The Jewish Chronicle
David, 29, standing for top Board post
VTHERE WILL be at least one candidate under the age of 30 standing for office when the Board of Deputies elects its leaders for the next three years next month.
David Mendoza-Wolfson, 29, who joined the Board three years ago as a deputy for the Movement for Reform Judaism, is bidding to become one of its three vice-presidents.
There are some who believe that “if you’re a young deputy, you’re naïve and inexperienced”, he said. “I want to show this is not the case. I do have the ability to take on a leadership position.”
The former JFS student, who is a council member of Edgware and Hendon Reform Synagogue and a trustee of the London Jewish Forum, spent a year as an incident analyst for the Community Security Trust and is now a political assistant at Barnet Council.
His master’s thesis at Utrecht University was on bias against Israel at the UN and he worked in Geneva for the NGO UN Watch.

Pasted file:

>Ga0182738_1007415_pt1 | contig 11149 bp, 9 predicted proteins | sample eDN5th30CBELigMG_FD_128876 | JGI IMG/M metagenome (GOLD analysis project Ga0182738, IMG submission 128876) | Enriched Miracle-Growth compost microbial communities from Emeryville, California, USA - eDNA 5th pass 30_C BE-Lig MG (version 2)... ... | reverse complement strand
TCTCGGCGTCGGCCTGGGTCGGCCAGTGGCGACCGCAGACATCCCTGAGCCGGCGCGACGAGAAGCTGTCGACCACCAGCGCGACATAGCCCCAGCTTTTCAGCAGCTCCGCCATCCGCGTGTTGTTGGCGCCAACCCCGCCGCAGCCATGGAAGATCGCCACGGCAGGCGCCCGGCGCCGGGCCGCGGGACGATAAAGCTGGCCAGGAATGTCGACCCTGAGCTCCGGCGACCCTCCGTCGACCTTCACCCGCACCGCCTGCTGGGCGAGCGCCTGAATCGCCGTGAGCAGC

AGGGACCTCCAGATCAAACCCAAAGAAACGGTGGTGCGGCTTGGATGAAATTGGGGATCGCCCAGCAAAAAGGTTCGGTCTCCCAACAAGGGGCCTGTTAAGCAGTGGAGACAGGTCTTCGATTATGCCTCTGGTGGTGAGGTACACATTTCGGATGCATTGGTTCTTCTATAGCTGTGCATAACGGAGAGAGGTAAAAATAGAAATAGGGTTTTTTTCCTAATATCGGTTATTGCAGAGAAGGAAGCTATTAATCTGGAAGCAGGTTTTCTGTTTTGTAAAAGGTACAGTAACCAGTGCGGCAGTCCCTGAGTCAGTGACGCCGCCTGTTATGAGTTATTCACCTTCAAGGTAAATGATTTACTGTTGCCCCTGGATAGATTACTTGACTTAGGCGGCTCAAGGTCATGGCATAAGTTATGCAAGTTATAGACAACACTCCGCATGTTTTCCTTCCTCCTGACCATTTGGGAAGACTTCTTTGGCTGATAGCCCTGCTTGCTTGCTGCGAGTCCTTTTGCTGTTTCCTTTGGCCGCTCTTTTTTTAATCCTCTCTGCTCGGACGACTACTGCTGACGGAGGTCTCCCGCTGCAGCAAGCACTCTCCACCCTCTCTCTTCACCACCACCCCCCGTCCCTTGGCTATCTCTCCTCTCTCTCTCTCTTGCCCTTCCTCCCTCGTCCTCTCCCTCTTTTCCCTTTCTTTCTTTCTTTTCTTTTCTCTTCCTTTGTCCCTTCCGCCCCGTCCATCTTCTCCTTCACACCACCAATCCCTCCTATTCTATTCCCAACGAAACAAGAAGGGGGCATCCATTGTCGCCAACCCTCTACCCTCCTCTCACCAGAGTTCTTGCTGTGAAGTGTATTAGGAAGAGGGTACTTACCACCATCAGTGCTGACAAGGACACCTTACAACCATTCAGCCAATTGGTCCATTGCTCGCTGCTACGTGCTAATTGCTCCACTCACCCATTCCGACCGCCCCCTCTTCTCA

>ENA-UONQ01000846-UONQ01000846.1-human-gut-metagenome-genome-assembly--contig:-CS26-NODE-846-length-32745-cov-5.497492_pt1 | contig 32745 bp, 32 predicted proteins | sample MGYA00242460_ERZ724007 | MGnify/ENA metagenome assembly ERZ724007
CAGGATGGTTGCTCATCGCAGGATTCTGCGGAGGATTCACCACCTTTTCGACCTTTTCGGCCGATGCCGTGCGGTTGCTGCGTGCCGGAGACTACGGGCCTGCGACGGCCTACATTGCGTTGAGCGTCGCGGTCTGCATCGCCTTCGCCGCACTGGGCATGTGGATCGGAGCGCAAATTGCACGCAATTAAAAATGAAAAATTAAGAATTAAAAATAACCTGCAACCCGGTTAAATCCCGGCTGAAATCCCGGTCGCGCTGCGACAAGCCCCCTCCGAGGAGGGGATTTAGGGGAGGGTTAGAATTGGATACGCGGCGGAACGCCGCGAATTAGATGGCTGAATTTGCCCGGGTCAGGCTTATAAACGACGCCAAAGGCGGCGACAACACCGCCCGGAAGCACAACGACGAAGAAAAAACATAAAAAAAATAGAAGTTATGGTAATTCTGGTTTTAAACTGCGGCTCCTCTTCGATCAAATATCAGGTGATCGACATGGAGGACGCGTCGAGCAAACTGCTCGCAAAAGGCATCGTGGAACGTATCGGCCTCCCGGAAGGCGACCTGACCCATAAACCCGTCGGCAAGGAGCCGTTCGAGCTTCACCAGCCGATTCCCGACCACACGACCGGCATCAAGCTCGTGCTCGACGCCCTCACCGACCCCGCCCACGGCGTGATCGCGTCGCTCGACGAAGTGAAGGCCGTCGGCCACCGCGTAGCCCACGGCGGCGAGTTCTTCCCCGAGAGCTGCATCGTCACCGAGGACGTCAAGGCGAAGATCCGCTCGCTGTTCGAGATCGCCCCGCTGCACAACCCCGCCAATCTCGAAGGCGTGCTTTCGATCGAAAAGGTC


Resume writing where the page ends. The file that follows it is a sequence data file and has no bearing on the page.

“When you talk to people in the community, most don’t know what the Board really does or think it is a talking shop for older Jews, which is a shame,” he said. “The Board is the legitimate representative voice of the community.”
He acknowledges that over the past six years, it has made some progress in being more inclusive. “It is good that the Board has three senior women [the president and two vice-presidents]. We need to keep going and trying to show that the Board is not for a certain group of people but for Jews of all backgrounds.”
Describing himself as “right of centre” politically, he believes his candidacy can help to counteract the “unfair” impression, particularly within the Board, that Jews of his generation are “extremely left-wing”.
But he notes that “the Board and the Tory Party are the only places where I am still viewed as young at 29”.
People think it is a talking shop for older Jews, which is a shame’